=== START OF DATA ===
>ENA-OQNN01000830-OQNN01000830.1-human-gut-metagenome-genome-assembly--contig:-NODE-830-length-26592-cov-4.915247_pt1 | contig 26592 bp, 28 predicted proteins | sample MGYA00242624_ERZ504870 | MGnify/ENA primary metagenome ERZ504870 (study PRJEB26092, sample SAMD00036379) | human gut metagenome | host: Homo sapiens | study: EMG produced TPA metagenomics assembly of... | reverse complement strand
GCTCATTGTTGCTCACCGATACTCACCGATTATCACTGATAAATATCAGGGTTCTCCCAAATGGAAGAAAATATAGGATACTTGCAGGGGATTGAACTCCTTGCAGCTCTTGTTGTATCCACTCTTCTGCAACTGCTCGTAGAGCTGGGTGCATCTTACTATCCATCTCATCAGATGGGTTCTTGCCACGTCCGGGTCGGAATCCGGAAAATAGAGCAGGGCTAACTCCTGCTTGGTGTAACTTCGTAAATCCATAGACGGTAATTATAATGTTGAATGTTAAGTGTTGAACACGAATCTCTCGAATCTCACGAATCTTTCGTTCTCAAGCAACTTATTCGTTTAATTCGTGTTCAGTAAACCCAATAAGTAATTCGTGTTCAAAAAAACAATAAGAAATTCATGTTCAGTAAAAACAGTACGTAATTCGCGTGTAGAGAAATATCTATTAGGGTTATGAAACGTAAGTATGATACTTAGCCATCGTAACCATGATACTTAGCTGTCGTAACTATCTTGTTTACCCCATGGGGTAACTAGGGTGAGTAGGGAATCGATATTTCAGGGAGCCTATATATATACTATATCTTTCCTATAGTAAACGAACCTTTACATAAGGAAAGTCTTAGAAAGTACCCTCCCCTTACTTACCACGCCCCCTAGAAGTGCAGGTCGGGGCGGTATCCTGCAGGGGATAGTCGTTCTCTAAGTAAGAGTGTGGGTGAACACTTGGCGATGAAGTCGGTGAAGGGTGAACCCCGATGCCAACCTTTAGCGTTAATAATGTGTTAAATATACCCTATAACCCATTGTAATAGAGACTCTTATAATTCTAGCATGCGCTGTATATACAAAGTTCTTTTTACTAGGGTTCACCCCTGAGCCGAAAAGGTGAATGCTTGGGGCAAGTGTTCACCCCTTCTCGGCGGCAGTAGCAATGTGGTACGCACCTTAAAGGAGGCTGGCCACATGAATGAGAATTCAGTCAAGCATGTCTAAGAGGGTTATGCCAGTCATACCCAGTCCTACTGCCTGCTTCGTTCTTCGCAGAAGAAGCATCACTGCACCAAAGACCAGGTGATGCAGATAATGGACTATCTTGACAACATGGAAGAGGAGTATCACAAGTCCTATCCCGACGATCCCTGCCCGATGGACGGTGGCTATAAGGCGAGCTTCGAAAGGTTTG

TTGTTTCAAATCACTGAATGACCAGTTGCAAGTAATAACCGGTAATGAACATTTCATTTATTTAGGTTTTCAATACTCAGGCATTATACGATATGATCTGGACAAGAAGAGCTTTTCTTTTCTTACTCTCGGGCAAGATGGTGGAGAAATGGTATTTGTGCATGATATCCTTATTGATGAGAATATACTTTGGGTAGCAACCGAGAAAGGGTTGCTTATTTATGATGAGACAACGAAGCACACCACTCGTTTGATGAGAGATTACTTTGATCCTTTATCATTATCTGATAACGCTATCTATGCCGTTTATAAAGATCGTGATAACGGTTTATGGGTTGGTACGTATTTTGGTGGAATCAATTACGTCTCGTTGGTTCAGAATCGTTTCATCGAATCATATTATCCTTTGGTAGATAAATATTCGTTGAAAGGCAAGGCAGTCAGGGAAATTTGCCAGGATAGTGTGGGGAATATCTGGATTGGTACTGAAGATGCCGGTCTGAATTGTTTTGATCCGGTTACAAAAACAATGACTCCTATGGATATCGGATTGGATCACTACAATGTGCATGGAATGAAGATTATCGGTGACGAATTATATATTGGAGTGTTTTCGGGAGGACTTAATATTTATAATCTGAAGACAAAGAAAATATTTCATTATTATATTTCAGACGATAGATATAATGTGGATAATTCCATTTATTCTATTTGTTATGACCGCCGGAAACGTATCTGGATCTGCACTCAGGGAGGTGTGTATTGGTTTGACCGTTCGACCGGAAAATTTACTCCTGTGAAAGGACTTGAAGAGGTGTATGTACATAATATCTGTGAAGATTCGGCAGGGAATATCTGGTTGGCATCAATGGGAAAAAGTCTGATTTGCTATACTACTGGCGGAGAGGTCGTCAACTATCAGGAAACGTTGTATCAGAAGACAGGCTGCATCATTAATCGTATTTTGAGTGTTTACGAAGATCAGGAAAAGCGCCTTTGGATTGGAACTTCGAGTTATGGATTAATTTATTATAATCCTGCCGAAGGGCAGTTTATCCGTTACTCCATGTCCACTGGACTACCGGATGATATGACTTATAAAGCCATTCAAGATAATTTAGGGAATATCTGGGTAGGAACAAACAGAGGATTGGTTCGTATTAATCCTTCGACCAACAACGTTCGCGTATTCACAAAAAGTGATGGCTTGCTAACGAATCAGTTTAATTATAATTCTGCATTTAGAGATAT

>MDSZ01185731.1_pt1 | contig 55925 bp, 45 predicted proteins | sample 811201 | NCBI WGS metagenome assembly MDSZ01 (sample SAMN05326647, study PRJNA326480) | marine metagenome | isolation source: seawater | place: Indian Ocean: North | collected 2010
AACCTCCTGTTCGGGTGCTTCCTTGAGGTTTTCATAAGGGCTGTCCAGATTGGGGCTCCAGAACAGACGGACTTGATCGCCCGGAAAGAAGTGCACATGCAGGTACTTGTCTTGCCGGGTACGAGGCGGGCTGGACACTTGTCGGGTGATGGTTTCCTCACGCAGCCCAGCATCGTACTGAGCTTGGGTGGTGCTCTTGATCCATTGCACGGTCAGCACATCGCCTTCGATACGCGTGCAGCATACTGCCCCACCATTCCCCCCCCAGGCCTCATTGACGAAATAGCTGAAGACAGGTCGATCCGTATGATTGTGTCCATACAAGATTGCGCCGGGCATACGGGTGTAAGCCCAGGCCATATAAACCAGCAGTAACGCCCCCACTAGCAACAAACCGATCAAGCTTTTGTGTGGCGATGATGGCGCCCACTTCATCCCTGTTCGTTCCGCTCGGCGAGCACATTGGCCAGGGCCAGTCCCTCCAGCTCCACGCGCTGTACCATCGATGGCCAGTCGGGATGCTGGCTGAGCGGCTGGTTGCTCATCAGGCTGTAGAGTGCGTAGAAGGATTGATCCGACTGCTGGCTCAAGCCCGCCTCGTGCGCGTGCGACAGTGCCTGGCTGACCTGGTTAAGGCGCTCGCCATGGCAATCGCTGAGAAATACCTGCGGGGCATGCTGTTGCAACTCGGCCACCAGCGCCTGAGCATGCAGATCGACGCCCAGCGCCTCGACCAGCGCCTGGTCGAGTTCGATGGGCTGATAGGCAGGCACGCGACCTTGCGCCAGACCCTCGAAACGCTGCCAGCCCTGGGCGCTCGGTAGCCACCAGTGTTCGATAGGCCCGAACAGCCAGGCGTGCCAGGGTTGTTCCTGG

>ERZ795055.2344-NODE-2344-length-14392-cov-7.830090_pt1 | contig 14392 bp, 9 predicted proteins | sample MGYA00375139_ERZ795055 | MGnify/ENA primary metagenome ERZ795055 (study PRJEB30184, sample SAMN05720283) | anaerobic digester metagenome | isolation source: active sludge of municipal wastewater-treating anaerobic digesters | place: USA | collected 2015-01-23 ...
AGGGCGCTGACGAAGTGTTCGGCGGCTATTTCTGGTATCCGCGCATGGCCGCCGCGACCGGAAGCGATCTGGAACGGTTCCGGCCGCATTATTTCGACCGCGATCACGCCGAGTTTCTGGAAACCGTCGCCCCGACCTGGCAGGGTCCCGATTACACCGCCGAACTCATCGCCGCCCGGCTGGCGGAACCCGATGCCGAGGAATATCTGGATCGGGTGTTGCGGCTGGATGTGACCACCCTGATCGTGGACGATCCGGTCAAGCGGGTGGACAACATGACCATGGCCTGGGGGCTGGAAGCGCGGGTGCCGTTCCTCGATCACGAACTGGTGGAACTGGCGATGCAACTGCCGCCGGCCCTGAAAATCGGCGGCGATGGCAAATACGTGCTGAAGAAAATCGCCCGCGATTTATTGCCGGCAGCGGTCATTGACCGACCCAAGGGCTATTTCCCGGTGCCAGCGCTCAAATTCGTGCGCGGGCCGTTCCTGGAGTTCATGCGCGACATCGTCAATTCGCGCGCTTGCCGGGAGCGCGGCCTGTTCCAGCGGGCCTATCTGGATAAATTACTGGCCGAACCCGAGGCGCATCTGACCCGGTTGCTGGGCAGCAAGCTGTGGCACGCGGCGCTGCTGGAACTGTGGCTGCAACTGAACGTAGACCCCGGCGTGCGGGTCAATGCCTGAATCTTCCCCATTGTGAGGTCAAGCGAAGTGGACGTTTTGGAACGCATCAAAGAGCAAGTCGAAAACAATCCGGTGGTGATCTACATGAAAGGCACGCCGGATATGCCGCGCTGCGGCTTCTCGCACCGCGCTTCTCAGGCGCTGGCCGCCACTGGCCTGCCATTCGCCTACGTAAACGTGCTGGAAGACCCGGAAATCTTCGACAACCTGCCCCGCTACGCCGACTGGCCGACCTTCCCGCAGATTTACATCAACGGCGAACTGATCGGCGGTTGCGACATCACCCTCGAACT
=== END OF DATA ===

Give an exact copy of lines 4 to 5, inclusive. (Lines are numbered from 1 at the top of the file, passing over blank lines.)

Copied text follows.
>MDSZ01185731.1_pt1 | contig 55925 bp, 45 predicted proteins | sample 811201 | NCBI WGS metagenome assembly MDSZ01 (sample SAMN05326647, study PRJNA326480) | marine metagenome | isolation source: seawater | place: Indian Ocean: North | collected 2010
AACCTCCTGTTCGGGTGCTTCCTTGAGGTTTTCATAAGGGCTGTCCAGATTGGGGCTCCAGAACAGACGGACTTGATCGCCCGGAAAGAAGTGCACATGCAGGTACTTGTCTTGCCGGGTACGAGGCGGGCTGGACACTTGTCGGGTGATGGTTTCCTCACGCAGCCCAGCATCGTACTGAGCTTGGGTGGTGCTCTTGATCCATTGCACGGTCAGCACATCGCCTTCGATACGCGTGCAGCATACTGCCCCACCATTCCCCCCCCAGGCCTCATTGACGAAATAGCTGAAGACAGGTCGATCCGTATGATTGTGTCCATACAAGATTGCGCCGGGCATACGGGTGTAAGCCCAGGCCATATAAACCAGCAGTAACGCCCCCACTAGCAACAAACCGATCAAGCTTTTGTGTGGCGATGATGGCGCCCACTTCATCCCTGTTCGTTCCGCTCGGCGAGCACATTGGCCAGGGCCAGTCCCTCCAGCTCCACGCGCTGTACCATCGATGGCCAGTCGGGATGCTGGCTGAGCGGCTGGTTGCTCATCAGGCTGTAGAGTGCGTAGAAGGATTGATCCGACTGCTGGCTCAAGCCCGCCTCGTGCGCGTGCGACAGTGCCTGGCTGACCTGGTTAAGGCGCTCGCCATGGCAATCGCTGAGAAATACCTGCGGGGCATGCTGTTGCAACTCGGCCACCAGCGCCTGAGCATGCAGATCGACGCCCAGCGCCTCGACCAGCGCCTGGTCGAGTTCGATGGGCTGATAGGCAGGCACGCGACCTTGCGCCAGACCCTCGAAACGCTGCCAGCCCTGGGCGCTCGGTAGCCACCAGTGTTCGATAGGCCCGAACAGCCAGGCGTGCCAGGGTTGTTCCTGG